The Bookbyte Blog
The 10 Essential Soft Skills List: 8 – Interpersonal Skills
Whether you already know what interpersonal skills are or not, you use them every day. And just because you use them daily doesn't mean you're a pro. How we communicate and conduct ourselves—through in-person and (now) remote interactions—ultimately tells how developed our interpersonal skills are in fact. And while we do list it as a soft skill, it's actually considered to be a group of soft skills that all come into play when interacting with another person or persons.
What are interpersonal skills?
Interpersonal skills are often referred to as our 'people skills' or 'social skills'. And hate it or love it, people with good social skills naturally become popular in any social setting, and they typically advance faster in their careers. Doesn't always seem fair though does it? Each of us probably knows someone who isn't all they're cracked up to be as a person, but because they're outgoing and accel in conversational skills, they manage to inject themselves into the social circles that influence change and direction for the setting as a whole. (Again, hate it or love it.)
Interpersonal skills comprise of the following:
Easily the most important soft skill, communication involves a lot more than just the spoken word. Through verbal or nonverbal communication, the same words may be taken completely differently. The context we add through tone and inflection, or body language can enhance or detract from our desired message.
This is the receiving end of communication and most professionals agree it's just as important. As with verbal communication, your body language is supplemental and either works for you or against you. But there's more that goes into being a great active listener. The goal with active listening is to not only show a person that you're listening—through verbal and nonverbal feedback—but to make sure you actually hear them.
This is the ability to understand and share the feelings of another. A 2019 State of the Workplace Empathy Study by BusinessSolver found that ninety-one percent of CEOs believe empathy is directly linked to a company's financial performance. Empathetic employees naturally build meaningful professional relationships with greater trust and rapport that raise employee engagement and increases their communication effectiveness.
Being a team player is paramount to your long-term success within a company. In almost every job, you'll work with others in some capacity so it's important that you know how to cooperate, collaborate, and contribute effectively.
Why interpersonal skills are important
Besides the very reasons previously mentioned, interpersonal skills drive projects and progress directly and indirectly, and employers know this. Being able to cooperate and work with your colleagues can help solve difficult problems that we may otherwise be unable to do on our own. And by communicating effectively and using your empathy to really understand your teammates, you help streamline the work on any shared project.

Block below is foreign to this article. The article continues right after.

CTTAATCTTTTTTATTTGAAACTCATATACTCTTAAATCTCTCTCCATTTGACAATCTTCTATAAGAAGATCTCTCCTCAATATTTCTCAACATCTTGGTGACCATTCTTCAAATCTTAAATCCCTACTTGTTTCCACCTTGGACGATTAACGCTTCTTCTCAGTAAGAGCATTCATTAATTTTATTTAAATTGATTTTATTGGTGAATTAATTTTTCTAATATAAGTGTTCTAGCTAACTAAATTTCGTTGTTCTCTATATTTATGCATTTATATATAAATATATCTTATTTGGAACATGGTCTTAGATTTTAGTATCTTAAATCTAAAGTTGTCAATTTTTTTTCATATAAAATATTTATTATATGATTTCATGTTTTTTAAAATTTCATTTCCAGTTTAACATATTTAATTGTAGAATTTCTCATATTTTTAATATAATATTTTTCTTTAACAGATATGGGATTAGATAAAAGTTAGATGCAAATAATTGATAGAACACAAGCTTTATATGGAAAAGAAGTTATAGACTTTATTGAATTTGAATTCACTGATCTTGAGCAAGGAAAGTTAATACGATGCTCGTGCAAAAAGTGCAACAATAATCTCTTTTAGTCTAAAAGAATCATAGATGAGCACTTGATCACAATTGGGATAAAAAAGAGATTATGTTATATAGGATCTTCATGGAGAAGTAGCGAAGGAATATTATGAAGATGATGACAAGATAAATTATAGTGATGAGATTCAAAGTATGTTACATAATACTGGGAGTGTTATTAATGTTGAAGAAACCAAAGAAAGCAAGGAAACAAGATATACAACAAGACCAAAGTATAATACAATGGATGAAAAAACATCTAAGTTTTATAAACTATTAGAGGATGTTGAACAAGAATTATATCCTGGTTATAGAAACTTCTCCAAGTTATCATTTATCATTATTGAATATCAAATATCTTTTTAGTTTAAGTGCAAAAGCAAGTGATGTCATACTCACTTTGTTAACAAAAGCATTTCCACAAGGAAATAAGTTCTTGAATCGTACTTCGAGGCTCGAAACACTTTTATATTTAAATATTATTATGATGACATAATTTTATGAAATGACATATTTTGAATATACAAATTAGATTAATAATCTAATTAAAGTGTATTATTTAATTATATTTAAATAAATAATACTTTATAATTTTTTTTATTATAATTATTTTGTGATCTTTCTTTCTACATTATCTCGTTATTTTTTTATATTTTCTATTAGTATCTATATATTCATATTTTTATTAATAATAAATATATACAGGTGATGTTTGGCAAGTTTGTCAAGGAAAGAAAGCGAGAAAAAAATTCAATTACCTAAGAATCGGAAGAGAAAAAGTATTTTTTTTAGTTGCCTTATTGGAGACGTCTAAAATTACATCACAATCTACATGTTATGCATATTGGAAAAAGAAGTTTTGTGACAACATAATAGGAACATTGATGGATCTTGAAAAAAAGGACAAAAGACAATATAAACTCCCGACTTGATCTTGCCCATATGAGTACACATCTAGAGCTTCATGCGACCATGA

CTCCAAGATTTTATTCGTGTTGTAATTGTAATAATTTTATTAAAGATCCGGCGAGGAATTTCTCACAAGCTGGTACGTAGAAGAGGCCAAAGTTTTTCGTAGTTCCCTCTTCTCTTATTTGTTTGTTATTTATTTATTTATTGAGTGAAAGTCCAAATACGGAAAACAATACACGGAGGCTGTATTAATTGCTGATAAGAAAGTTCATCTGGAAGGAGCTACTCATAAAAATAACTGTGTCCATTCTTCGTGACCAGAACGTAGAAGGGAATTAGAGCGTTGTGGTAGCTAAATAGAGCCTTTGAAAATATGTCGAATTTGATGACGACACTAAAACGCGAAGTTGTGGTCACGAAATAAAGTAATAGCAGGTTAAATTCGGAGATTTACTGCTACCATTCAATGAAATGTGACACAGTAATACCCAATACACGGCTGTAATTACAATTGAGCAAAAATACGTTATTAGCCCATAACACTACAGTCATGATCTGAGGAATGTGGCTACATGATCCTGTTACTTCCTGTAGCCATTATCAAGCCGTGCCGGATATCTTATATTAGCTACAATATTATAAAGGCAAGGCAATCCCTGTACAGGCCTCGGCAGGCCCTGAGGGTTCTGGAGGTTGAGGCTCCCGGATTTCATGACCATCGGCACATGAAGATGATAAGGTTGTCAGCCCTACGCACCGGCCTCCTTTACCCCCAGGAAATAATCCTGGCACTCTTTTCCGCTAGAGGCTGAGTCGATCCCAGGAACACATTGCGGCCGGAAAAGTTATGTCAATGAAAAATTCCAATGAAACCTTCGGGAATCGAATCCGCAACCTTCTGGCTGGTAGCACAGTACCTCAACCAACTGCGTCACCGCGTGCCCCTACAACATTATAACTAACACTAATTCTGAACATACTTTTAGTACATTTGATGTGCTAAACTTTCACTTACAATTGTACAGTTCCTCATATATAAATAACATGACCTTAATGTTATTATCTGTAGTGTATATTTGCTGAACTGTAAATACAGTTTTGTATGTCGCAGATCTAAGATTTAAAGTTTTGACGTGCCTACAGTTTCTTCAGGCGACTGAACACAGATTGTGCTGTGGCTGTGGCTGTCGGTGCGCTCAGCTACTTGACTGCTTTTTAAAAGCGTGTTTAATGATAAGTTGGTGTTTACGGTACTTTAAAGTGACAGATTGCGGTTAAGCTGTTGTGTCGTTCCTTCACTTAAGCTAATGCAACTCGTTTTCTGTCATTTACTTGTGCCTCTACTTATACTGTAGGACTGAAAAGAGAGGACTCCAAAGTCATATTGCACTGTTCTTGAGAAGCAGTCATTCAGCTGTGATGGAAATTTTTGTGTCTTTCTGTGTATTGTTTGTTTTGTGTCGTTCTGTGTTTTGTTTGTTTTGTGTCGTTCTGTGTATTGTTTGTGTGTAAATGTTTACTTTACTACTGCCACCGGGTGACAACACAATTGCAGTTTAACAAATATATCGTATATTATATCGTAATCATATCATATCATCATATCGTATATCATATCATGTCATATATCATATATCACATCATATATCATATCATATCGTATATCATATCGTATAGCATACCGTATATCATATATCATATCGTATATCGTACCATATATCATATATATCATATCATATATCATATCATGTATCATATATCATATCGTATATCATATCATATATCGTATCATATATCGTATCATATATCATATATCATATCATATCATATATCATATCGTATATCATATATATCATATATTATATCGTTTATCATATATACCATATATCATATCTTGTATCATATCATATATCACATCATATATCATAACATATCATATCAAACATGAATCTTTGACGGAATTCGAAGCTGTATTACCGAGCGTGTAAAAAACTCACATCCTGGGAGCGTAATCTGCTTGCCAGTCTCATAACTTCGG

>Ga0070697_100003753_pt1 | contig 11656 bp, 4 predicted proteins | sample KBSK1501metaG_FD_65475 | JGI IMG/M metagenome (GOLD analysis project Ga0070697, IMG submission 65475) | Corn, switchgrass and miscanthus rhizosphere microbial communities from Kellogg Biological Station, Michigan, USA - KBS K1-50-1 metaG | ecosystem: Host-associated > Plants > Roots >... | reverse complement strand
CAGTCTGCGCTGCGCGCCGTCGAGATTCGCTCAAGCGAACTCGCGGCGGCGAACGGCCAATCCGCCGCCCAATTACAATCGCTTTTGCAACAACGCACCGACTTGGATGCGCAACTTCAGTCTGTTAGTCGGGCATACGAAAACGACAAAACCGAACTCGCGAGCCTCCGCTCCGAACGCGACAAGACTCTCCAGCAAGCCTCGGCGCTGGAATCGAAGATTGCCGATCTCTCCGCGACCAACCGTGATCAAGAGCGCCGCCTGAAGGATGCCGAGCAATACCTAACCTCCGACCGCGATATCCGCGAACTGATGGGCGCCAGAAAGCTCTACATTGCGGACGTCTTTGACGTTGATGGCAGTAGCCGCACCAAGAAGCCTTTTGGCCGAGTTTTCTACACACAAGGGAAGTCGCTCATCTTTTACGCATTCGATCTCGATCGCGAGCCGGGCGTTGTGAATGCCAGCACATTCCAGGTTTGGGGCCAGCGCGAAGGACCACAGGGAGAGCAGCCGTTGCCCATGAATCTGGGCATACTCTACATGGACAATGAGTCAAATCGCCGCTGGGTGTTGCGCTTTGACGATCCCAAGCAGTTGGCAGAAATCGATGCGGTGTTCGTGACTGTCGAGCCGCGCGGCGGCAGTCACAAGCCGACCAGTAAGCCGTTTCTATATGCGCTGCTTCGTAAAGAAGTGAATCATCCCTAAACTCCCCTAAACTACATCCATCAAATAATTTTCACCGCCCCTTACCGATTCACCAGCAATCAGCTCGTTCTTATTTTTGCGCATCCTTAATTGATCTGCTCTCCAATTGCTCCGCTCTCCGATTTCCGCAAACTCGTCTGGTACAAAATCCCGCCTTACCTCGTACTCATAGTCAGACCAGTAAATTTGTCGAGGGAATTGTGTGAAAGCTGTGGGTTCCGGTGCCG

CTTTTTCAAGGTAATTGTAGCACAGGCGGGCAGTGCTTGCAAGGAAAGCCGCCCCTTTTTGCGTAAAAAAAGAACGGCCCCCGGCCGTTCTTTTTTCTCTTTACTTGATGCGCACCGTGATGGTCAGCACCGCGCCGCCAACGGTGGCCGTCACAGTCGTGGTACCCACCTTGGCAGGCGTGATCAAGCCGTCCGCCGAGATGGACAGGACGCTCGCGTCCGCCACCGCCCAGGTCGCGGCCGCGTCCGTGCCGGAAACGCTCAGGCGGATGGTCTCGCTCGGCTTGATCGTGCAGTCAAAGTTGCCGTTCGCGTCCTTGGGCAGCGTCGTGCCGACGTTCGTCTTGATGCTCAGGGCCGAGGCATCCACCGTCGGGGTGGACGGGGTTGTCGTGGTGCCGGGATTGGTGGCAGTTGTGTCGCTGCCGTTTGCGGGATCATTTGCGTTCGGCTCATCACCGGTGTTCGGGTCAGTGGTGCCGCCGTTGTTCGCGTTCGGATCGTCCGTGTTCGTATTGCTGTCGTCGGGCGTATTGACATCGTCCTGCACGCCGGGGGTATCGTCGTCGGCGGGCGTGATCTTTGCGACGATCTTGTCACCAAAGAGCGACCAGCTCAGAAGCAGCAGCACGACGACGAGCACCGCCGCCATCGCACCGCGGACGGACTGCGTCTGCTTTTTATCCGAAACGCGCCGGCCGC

How you can improve your interpersonal skills
The first thing you need to do is assess your own interpersonal skills and identify areas for improvement. Fortunately, SkillsYouNeed has an interpersonal skills quiz that both assess your current skills and provides recommendations on how to improve weaker areas.
The key here, to improve your interpersonal skills, is to find a way to genuinely become a strong people person with integrity (not for your own advance or agenda). Not for political reasons. Not to be agreeable either; don't always compromise and go with the accepted way or popular opinion. True leaders influence influence. (Not a typo, read that again.)
How to highlight your interpersonal skills on a resume
Demonstrating your interpersonal skills on your resume sounds like a bit of a challenge and it is. (Especially if you've yet to land your first real job.) But you want to word your skills and experience sections in a way that incorporates your interpersonal skills. In your skills section, consider going with something like 'highly motivated team player' or 'strong active listener', or 'exceptional communicator and collaborator'. In your professional experience section, describe how you've tactically used each of these traits to help you reach a certain goal or build (genuine) professional relationships that help move the needle for the company.
ResumeGenius points out one excellent, easy—and indirect—way to convey your team-minded attitude, which is to avoid saying "I" and choose to alternatively go with "We". For example, instead of "I accomplished...", go with "We accomplished..." ResumeGenius has a lot of good resources for incorporating the right kind of language on your resume. Consider bookmarking their site for reference when it comes time to start the job hunt.
Now we have a good idea about what interpersonal skills are, what they're comprised of, and why they're so important. With that, it's just as crucial to note that while two people may have the same level of communication, listening, and teamwork skills, their level of empathy will be what separates the two.
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